The following is as accurate a list of the stock owned by the Southern Utes, as it is possible to obtain: 6,000 horses, 500 cattle, 50 mules, 2,500 goats, and 1,500 sheep.
Tho stock range on this reservation is excellent, except in the eastern portion during the mouths of January and February, when the weather is very severe, the snow often falling to the depth of 3 feet on a level, occasioning serious losses among the cattle. The Utes make no provision for feeding their stock in whiter, and often find themselves obliged to cut down cottonwood trees for fodder or to remove temporarily to a better range in northern New Mexico and southeastern Utah.
The country occupied by the Weeminuches in the western part of the reservation contains a better year-round range, and consequently this band of the Utes have more and better stock. There are no mines on this reservation. There is considerable good timber found in the eastern half of the reservation, and the Utes cut for their own use over 100 cords last year. In the western half of Ute reservation there is no timber of any value to be found, excepting a little on the Ute mountains.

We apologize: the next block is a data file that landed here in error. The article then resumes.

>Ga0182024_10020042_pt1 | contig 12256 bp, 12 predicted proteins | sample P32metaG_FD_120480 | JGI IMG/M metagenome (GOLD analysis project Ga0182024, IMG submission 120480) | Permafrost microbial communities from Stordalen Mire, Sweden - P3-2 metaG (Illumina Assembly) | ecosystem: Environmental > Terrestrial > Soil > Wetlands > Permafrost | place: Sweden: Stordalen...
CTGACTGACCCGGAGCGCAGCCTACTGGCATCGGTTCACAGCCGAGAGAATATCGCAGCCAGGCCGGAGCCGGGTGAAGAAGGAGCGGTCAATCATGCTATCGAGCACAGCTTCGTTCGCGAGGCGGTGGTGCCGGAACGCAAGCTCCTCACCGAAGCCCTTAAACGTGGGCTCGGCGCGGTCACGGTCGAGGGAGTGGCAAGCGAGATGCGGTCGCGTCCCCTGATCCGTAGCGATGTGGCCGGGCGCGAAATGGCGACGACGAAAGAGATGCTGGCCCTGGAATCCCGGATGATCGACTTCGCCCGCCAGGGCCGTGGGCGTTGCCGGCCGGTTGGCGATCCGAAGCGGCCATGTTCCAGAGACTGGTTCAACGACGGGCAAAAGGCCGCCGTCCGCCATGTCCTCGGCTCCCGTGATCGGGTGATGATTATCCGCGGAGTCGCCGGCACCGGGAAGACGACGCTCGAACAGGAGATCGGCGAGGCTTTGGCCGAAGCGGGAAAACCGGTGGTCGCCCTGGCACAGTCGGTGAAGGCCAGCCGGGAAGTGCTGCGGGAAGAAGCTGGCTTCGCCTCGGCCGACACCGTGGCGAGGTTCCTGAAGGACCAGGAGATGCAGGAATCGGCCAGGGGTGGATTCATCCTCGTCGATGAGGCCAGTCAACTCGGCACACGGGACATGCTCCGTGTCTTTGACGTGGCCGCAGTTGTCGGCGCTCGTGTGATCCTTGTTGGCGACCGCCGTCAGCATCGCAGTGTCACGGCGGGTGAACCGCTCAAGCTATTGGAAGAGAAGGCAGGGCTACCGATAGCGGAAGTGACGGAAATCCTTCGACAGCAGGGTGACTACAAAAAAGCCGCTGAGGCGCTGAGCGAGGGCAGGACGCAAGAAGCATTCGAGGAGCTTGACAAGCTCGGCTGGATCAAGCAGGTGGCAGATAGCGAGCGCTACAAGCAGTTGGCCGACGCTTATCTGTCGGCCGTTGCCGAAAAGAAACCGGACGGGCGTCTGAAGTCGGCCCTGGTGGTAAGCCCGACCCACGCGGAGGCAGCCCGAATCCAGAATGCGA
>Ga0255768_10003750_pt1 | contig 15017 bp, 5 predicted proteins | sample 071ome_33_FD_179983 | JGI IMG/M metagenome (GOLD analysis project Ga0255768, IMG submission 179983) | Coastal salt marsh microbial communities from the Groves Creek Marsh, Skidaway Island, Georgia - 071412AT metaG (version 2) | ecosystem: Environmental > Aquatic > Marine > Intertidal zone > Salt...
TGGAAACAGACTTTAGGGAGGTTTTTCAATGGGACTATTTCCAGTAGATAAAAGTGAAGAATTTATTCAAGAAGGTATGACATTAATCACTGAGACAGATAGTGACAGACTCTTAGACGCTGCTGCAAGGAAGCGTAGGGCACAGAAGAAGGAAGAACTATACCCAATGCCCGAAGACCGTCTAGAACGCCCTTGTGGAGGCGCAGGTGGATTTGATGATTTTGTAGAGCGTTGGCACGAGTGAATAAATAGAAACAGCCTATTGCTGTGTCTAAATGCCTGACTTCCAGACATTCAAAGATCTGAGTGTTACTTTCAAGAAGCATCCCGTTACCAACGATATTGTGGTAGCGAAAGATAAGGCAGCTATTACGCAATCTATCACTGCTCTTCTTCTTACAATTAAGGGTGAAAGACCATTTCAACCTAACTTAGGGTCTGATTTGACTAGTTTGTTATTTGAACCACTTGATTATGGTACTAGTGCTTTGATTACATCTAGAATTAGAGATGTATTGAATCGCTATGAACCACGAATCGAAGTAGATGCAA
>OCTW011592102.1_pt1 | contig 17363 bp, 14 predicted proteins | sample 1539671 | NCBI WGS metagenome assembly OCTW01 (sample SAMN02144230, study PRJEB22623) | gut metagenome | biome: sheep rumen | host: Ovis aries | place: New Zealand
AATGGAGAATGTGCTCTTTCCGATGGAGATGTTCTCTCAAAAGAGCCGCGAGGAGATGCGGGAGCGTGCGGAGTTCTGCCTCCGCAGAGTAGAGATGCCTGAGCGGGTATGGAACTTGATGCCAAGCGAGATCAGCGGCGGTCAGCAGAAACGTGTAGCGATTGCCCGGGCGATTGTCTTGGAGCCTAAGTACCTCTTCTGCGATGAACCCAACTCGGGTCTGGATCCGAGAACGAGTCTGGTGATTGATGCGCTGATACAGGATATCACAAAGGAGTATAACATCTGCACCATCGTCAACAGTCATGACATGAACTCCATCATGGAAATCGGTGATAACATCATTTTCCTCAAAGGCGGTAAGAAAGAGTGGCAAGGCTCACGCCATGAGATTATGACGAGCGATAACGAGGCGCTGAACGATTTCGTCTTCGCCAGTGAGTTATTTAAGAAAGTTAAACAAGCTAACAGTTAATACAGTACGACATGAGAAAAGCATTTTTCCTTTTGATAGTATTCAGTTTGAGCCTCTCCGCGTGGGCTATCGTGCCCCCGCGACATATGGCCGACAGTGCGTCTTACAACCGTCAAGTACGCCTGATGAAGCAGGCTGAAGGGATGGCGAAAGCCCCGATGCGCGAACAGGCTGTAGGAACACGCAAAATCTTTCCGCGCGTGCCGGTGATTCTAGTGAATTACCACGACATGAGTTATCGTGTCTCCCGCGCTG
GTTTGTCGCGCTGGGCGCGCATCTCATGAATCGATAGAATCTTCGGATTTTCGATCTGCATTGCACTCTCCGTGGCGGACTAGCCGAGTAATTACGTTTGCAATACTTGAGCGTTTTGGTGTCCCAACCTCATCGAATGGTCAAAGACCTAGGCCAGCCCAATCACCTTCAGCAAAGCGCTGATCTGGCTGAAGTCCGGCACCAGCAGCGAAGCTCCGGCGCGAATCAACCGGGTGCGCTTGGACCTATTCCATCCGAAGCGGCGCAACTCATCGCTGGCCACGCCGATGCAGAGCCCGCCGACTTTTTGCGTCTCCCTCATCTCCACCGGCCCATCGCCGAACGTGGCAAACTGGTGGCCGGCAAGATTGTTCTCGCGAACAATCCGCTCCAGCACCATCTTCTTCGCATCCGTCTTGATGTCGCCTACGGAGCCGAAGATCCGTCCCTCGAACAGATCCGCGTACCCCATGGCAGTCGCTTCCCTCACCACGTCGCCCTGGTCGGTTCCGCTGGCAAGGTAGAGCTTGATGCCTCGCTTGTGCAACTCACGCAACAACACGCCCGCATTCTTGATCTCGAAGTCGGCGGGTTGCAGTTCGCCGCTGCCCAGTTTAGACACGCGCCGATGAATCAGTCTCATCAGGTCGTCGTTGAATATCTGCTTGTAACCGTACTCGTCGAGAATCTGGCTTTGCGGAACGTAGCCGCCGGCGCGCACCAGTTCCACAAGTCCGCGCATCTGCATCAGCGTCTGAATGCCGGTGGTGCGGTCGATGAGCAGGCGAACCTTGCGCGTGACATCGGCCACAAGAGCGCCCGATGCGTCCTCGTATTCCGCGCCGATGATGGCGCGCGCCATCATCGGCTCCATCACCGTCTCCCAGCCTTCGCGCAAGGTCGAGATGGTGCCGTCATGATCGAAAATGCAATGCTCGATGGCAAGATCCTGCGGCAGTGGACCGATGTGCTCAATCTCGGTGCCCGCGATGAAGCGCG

The air is pure and bracing, with day after day of continuous sunshine almost the entire year. Ignacio, where the agency is located, has an altitude of 6,450 feet above sea level, and commands a fine view of La Plata, The Needles, and San Juan ranges, with mountain streams and open fields, the foreground dotted with Indian tepees.
At this agency there are 8 frame and 2 log buildings, although the property list gives the total number as 15, which includes annexes and small outhouses. These buildings are in fair condition, and have a total value of about $4,000. The schoolhouse, which is not used at present, is the best building on the reservation, and valued at $900, it has no dormitory. The government has also erected 12 frame buildings, as individual property of the Indians at a cost of $1,800, which are also in fair condition. The small amount of furniture at the agency is worth about $200, Fanning implements, machinery, blacksmith and other tools are valued at $1,200. The list of government stock and the value are as follows: 99 stock cattle, $1,2003; 5 horses, $700; and 2 stallions, $600.